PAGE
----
Perhaps one of my favourite campaigns so far this year is Tooheys Extra Dry's Six Beers of Separation. You couldn't really call it a social media campaign, but they did the standard, "Let's put it up on YouTube and MySpace".I really really dug this campaign. I almost applied to myself because I thought it was such a great idea, however what really surprised me was the quality of the execution. There's almost a few hours of content up online, and I loved every second of it.But the problem is, with the exception of the trailer, the most viewed video on the YouTube channel has just over 1,000 views. It's not much, and I'm sure the client will not be happy with this result. I'm almost annoyed that such quality content hasn't gotten the attention it deserves, even with all the print and outdoor ads I've seen around Melbourne.Luckily, this once off broadcast will also be playing on pay television in Australia, which will hopefully satisfy the marketers are Tooheys. But is this is just another example of how social media is unable to stand on its feet by itself? I'd suggest that at least at the moment, social media needs to be integrated with the rest of your strategy if you want traditional type results....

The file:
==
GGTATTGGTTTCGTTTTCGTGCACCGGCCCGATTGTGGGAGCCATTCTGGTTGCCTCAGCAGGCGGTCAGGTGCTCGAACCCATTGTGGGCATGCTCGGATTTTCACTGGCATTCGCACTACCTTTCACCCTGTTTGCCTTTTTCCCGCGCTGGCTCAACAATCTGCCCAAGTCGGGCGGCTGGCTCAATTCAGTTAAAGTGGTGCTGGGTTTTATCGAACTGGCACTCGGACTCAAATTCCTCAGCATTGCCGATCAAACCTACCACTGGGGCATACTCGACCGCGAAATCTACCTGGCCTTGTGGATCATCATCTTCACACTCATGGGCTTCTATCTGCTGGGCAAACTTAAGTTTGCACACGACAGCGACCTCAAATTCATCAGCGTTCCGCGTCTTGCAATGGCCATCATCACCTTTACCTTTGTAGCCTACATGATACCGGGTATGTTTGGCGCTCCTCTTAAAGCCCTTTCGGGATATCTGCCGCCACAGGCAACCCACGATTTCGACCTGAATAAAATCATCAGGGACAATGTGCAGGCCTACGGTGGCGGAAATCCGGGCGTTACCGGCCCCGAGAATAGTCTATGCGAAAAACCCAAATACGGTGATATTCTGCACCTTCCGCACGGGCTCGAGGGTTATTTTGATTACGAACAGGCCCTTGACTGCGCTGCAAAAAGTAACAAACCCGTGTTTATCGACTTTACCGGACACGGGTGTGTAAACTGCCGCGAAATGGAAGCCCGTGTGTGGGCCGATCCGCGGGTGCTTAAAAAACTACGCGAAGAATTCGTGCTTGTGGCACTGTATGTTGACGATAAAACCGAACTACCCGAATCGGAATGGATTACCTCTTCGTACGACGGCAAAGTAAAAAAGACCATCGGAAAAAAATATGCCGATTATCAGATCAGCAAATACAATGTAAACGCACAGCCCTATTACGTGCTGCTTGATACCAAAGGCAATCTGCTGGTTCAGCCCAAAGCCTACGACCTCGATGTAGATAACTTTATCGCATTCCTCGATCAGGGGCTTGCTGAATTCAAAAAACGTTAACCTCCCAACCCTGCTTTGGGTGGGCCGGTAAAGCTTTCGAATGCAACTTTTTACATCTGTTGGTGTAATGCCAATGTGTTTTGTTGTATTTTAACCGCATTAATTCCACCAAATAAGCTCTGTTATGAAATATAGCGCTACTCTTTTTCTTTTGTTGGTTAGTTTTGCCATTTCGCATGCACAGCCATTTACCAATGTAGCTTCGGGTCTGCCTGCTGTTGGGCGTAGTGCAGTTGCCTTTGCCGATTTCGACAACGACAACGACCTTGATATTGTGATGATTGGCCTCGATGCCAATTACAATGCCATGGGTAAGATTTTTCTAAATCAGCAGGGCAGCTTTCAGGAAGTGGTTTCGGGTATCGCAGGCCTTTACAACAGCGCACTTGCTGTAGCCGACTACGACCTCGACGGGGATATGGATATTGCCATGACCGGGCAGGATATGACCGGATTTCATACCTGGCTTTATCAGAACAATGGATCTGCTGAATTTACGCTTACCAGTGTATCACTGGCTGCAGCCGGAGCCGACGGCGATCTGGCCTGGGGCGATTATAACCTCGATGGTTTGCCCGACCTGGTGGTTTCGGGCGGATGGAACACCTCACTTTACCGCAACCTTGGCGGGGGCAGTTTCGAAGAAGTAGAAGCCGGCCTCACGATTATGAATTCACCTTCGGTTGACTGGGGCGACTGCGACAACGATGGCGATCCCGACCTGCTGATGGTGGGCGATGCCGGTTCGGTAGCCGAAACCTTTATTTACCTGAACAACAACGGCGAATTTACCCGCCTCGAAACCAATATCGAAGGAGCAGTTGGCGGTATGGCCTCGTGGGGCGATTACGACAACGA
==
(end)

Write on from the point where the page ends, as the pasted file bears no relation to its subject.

Last October I posted about two social media strategy models I had been working on. The first was Response and the second was Broadcast. Taking on the advice of Gavin Heaton and Kate Richardson I have made some slight adjustments to the Response model. While I would recommend reading the original post, the key differences are the addition of measurement on behalf of the marketer and recognising the circular nature of this process.     Thoughts?...